Learn how to access thousands of gallons of rainwater for garden and household. Rainwater harvest may have already caught your interest during this historic drought. Sign up and learn how, where, and why rainwater catchment systems are a valuable part of water security at properties around the world. This hands-on class will provide you the skills to install a basic rainwater catchment system, and the knowledge to comply with building codes. This is a perfect primer course for beginner builders. More advanced systems will be covered, along with safety and permit compliance in the upcoming Fall semester Introduction to Plumbing course through Mendocino College. As part of the Mendocino Jumpstart Integrated Water Plan at Mendocino College, this class offers the community a way to learn a specialized skill, and introduces Sustainable Tech students to the growing field of water conservation. Funding for this Water Plan is provided by the CA Department of Water Resources, which covers the cost for professional instruction, thus allowing attendance at this 1-day workshop to be free to the community. Anna Birkas, licensed engineering contractor and owner of Village Ecosystems, co-developed the curriculum and will lead the rainwater catchment class. As a designer and builder of several water conservation systems, her experience will provide insight into basic water harvesting as well as more technologically complex systems. The Sustainable Technology Program (SST) at Mendocino College provides hands on training to students interested in construction, building efficiency, plumbing and electrical installation, with a special view towards the sustainable link to the community, economy, and environment. Jennifer Riddell, the SST Director, will co-teach the class, and the rainwater catchment tank will be installed at the Sustainable Technology demonstration house. If you are a water enthusiast, builder, landscaper, facilities manager or homeowner, follow the Water Plan at the webpage shown below for updates and to learn about future classes in xeric landscaping, wetland construction, plumbing (legal greywater systems), stormwater infiltration, and irrigation efficiency. Please join us to install a tank at SST and learn to harvest, design for, and use rainwater. Be prepared for the first fall rains. A single storm can fill your tank.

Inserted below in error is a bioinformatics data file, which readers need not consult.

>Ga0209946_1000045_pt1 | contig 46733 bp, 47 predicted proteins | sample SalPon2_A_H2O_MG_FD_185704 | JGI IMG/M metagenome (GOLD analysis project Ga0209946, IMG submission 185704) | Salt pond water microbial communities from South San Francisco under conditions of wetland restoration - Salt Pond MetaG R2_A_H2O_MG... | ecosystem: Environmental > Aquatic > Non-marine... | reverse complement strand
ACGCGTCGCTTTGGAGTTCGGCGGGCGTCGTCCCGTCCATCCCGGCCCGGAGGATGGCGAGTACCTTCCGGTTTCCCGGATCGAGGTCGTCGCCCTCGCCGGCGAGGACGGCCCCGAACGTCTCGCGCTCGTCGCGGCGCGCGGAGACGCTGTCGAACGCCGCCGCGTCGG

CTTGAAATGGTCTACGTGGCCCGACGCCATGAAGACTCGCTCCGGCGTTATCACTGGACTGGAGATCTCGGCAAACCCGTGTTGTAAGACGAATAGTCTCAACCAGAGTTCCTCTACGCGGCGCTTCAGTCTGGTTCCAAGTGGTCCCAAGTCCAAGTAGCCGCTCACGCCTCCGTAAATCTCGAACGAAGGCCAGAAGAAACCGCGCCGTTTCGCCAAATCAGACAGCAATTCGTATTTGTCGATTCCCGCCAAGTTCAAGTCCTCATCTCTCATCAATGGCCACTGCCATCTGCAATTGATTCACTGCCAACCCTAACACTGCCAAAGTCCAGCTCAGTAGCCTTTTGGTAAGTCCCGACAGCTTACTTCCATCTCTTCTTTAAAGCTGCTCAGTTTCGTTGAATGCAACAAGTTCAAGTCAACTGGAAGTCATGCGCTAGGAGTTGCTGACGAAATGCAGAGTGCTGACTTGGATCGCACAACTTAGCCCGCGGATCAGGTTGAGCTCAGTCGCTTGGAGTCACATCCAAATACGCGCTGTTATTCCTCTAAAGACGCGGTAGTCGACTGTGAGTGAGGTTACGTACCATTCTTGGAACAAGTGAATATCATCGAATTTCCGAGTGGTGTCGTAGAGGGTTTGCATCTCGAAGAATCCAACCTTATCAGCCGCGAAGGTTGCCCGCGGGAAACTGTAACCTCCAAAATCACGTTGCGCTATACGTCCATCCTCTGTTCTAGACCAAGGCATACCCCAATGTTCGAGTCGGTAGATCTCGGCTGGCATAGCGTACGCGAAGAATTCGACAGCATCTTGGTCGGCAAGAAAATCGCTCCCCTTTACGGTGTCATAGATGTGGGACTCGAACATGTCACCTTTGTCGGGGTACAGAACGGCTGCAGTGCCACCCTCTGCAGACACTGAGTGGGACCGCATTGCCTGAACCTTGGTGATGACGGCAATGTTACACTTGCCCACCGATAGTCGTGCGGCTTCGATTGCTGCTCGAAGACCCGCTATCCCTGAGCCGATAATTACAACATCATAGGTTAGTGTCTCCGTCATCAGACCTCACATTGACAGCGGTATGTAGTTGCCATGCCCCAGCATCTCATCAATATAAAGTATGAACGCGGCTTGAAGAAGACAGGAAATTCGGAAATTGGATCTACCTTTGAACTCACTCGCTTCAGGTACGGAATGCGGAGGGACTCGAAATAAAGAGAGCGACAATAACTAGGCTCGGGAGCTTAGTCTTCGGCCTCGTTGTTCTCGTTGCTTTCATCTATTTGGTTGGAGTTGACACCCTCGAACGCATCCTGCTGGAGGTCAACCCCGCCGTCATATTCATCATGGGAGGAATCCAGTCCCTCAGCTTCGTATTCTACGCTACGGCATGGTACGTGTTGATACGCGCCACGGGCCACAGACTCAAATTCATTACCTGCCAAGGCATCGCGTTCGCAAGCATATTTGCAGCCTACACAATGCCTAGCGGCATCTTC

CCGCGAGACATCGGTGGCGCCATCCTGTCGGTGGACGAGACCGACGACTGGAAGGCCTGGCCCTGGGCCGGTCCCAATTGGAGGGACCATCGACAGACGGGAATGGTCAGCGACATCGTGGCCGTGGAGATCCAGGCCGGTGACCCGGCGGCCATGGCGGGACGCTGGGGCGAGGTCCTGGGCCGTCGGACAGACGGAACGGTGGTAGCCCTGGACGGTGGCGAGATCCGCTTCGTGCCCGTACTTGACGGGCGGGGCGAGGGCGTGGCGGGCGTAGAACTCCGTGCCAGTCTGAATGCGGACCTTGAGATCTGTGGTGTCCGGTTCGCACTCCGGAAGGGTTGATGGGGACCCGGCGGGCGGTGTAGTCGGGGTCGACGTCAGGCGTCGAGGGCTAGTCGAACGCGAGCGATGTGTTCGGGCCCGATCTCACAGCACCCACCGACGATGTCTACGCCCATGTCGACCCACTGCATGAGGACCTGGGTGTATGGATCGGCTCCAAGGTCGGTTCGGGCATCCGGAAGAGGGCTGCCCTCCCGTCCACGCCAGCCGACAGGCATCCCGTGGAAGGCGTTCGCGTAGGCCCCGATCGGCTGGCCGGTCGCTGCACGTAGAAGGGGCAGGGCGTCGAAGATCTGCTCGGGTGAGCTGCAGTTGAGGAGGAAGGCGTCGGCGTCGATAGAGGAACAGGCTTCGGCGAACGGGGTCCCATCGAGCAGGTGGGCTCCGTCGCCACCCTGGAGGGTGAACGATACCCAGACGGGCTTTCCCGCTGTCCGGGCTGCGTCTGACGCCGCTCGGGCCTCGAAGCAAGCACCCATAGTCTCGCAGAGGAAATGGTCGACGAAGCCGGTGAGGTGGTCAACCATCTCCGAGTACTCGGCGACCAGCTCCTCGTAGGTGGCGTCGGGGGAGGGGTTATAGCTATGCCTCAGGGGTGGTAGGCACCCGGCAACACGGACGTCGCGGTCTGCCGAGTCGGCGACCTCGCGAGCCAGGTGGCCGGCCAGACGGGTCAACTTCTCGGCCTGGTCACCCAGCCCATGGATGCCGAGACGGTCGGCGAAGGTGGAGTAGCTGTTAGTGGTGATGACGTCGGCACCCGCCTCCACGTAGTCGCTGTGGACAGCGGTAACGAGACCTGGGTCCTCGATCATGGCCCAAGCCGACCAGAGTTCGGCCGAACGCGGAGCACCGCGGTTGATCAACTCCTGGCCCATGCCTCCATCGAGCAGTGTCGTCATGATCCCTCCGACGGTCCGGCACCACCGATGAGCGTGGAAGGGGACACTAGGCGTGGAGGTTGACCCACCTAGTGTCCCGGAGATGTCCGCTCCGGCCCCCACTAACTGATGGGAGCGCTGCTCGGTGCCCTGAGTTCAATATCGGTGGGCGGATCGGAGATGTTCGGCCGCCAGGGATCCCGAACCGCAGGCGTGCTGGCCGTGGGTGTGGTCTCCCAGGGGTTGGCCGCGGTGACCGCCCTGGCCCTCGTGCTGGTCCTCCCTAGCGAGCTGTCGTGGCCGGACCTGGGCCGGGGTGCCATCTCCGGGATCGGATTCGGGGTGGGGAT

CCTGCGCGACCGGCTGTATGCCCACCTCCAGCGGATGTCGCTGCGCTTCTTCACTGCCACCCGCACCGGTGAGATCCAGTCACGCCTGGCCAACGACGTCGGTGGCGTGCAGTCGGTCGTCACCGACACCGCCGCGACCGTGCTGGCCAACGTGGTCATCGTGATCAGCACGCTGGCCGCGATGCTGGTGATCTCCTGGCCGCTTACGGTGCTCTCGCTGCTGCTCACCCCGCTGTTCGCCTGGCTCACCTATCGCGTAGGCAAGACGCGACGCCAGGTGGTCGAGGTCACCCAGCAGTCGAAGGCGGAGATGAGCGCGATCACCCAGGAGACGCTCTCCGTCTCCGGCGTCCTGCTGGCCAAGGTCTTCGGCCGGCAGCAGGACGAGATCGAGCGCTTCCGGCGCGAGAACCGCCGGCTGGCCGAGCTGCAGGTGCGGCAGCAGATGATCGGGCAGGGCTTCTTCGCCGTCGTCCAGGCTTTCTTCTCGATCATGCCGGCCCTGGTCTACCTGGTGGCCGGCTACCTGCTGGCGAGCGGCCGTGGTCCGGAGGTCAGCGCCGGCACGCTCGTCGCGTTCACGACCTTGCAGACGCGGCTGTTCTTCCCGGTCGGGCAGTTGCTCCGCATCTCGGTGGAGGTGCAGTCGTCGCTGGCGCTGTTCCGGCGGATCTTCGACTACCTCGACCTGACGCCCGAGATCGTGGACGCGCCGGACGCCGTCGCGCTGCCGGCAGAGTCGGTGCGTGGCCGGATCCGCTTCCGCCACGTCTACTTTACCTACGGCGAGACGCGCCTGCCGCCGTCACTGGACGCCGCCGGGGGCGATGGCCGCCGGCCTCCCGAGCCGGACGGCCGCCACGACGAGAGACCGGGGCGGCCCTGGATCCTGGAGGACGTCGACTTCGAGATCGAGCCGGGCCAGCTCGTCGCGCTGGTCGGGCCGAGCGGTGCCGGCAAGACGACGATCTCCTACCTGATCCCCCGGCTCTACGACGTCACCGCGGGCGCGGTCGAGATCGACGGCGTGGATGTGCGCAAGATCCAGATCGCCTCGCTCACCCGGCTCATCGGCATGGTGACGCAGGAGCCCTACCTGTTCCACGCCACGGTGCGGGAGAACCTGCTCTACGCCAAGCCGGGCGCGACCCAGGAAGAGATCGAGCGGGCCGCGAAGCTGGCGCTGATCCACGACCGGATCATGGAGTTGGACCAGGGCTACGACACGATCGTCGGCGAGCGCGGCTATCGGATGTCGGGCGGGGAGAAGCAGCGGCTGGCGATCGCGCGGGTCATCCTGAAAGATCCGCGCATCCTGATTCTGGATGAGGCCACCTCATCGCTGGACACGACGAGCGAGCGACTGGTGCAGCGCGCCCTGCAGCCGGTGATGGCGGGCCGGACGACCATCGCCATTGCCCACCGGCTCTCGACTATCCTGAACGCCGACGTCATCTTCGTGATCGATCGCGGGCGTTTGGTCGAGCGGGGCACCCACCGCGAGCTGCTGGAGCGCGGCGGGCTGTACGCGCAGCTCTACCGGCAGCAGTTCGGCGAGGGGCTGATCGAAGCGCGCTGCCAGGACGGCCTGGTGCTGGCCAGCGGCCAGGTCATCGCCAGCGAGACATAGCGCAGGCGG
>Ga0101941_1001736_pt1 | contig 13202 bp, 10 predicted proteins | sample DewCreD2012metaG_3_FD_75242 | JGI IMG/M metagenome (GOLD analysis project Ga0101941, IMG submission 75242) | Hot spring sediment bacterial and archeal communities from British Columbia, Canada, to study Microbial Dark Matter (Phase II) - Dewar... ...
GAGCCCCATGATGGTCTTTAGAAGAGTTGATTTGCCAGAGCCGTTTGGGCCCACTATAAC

Rainwater Catchment: Assessment, Design, Installation

RSVP: Call: 462-3664 ext 104


Funding for the workshops comes from the California Department of Water Resources — Proposition 84. For more information visit the Mendocino County Resource Conservation District drought website at

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(Photo by Susie de Castro)
(Photo by Susie de Castro)

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by Ellen Taylor (1987)

“We would suggest that the problems of feeding the hungering masses have more to do with marketing and distribution systems, with ill-conceived pricing systems, with overpopulation, with war and civil strife, than with any inadequacy of the farm animals themselves.”

— Christian Science Monitor, April 1987

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After clearing his head with his morning Tai Chi

Noah breakfasted grandly on overripe brie;

Then, pouring a glass of his own Pinot Noir

He kicked the door of the Ark ajar.

It was April, 1987

And he raised his glass, as always, to Heaven

To toast his God, get an inside trade

Or pick up the Word on a corporate raid.

Now the Ark had alighted that night, from the sky